It's no secret that I work at a public regional university in New York state, so I've seen up close and personal what the chronic underfunding of SUNY means to students, faculty, and western NY. Over the course of 2008, I plan to do an ongoing series on funding public higher education, a particularly relevant topic now that Governor Eliot Spitzer's NY State Commission on Higher Education has released its preliminary report. This post sets the scene for my series, webquest style.
For representative arguments that public higher education should be free, check out Marc Bousquet (How the University Works) and Adolph Reed and Preston Smith (Labor Party). For a representative faculty union campaign, check out the American Federation of Teachers' Faculty and College Excellence campaign. For an attempt to get a discussion of endowment disparities started, see Bill Benzon (The Valve). For my spring 2006 debate with a privatization advocate, go to Objectivist v. Constructivist v. Theist. For further background and resources, check out Workplace, the Workplace blog, and The Rouge Forum.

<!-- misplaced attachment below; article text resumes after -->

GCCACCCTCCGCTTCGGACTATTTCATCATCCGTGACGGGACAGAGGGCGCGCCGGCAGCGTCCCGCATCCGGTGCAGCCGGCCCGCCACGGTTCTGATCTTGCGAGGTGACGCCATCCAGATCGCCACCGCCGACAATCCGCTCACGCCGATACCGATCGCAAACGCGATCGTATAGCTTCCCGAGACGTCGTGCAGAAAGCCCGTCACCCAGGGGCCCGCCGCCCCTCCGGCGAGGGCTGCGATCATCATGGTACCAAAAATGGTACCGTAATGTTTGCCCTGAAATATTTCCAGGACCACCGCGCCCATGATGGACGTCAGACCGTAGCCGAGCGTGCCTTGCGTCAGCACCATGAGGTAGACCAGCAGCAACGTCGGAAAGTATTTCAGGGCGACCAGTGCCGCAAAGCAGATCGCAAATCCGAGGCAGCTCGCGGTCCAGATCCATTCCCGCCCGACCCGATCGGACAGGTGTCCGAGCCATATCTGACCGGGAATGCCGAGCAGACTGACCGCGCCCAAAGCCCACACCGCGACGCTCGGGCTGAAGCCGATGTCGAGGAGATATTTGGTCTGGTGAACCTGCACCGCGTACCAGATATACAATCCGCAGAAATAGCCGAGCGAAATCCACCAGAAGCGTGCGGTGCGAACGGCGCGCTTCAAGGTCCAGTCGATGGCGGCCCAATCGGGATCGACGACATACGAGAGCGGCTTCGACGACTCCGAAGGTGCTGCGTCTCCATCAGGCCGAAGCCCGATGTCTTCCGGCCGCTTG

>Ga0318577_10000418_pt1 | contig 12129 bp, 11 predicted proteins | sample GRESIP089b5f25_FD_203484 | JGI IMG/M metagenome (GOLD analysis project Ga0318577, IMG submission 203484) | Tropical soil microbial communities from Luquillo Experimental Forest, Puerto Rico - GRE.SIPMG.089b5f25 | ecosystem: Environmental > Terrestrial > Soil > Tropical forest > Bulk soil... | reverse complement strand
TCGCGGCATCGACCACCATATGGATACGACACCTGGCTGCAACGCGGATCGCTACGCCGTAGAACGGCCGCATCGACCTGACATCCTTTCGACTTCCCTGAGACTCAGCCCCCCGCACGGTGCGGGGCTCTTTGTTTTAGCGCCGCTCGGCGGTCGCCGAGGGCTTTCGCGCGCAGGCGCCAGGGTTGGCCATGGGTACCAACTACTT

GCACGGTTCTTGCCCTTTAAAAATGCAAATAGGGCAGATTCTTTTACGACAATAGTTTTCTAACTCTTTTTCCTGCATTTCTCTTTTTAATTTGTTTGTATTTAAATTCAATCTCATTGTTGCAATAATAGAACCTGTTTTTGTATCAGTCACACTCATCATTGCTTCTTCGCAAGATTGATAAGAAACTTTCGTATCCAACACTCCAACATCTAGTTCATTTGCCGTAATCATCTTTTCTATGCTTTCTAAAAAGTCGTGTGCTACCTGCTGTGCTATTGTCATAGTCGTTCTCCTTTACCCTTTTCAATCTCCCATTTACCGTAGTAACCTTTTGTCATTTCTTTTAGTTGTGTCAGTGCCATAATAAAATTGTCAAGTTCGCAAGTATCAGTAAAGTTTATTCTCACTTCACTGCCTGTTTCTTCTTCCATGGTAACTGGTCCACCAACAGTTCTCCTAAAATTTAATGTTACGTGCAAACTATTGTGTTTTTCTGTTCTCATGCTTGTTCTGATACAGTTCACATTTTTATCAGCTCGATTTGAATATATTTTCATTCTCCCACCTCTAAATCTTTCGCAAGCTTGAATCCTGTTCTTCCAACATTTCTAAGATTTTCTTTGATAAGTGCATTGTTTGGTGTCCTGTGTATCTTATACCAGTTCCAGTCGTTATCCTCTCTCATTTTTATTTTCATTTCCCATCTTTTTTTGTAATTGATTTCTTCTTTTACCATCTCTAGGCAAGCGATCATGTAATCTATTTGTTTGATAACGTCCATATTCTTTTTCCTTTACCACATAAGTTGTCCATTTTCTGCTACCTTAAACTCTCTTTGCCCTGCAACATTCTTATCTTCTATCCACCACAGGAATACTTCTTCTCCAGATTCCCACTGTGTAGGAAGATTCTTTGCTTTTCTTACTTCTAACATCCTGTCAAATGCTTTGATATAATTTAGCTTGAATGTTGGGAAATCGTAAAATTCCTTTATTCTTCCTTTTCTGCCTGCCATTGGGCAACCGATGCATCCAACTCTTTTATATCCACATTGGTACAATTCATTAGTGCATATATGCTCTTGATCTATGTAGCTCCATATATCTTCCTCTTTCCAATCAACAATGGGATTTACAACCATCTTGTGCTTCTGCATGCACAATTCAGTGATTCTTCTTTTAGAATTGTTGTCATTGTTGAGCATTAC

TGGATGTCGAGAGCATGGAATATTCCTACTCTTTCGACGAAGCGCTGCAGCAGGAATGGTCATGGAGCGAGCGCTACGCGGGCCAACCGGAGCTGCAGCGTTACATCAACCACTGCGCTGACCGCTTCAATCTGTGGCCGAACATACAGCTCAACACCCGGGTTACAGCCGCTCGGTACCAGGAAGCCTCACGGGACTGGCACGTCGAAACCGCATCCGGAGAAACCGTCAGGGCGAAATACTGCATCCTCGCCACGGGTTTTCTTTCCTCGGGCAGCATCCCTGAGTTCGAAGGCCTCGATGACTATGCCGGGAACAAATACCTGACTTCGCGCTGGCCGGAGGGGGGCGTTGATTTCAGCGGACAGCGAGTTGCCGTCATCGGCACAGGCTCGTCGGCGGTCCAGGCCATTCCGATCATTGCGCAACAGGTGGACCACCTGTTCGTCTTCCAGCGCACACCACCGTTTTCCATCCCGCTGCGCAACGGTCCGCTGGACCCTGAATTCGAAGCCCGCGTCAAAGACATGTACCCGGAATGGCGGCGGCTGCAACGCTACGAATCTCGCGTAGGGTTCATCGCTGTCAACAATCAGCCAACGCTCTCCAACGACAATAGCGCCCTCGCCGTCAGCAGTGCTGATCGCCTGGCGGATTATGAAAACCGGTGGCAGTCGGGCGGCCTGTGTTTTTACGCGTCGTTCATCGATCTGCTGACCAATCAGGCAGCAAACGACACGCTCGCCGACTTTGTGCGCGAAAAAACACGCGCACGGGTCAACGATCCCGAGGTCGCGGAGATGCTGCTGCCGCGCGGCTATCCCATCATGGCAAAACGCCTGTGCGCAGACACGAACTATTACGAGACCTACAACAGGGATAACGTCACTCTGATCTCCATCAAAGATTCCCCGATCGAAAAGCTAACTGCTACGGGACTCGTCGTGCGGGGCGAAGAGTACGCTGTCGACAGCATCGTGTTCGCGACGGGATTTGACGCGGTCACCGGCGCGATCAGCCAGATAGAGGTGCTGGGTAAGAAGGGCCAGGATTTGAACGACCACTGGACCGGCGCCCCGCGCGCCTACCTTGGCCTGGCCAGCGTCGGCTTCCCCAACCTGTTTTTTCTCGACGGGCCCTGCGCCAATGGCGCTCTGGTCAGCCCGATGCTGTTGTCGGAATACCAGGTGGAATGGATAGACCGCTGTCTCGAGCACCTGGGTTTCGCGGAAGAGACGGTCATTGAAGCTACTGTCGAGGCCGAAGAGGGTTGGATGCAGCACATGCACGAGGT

For initial reactions to the NYSCHE's preliminary report, check out the statement by the Professional Staff Caucus (CUNY), the press release from United University Professions (SUNY), Craig Smith and Barbara McKenna at FACE Talk, CUNY Chancellor Matthew Goldstein, and Stanley Fish in The New York Times.
[Update 1/10/08: Here's the relevant summary of Gov. Spitzer's State of the State address.]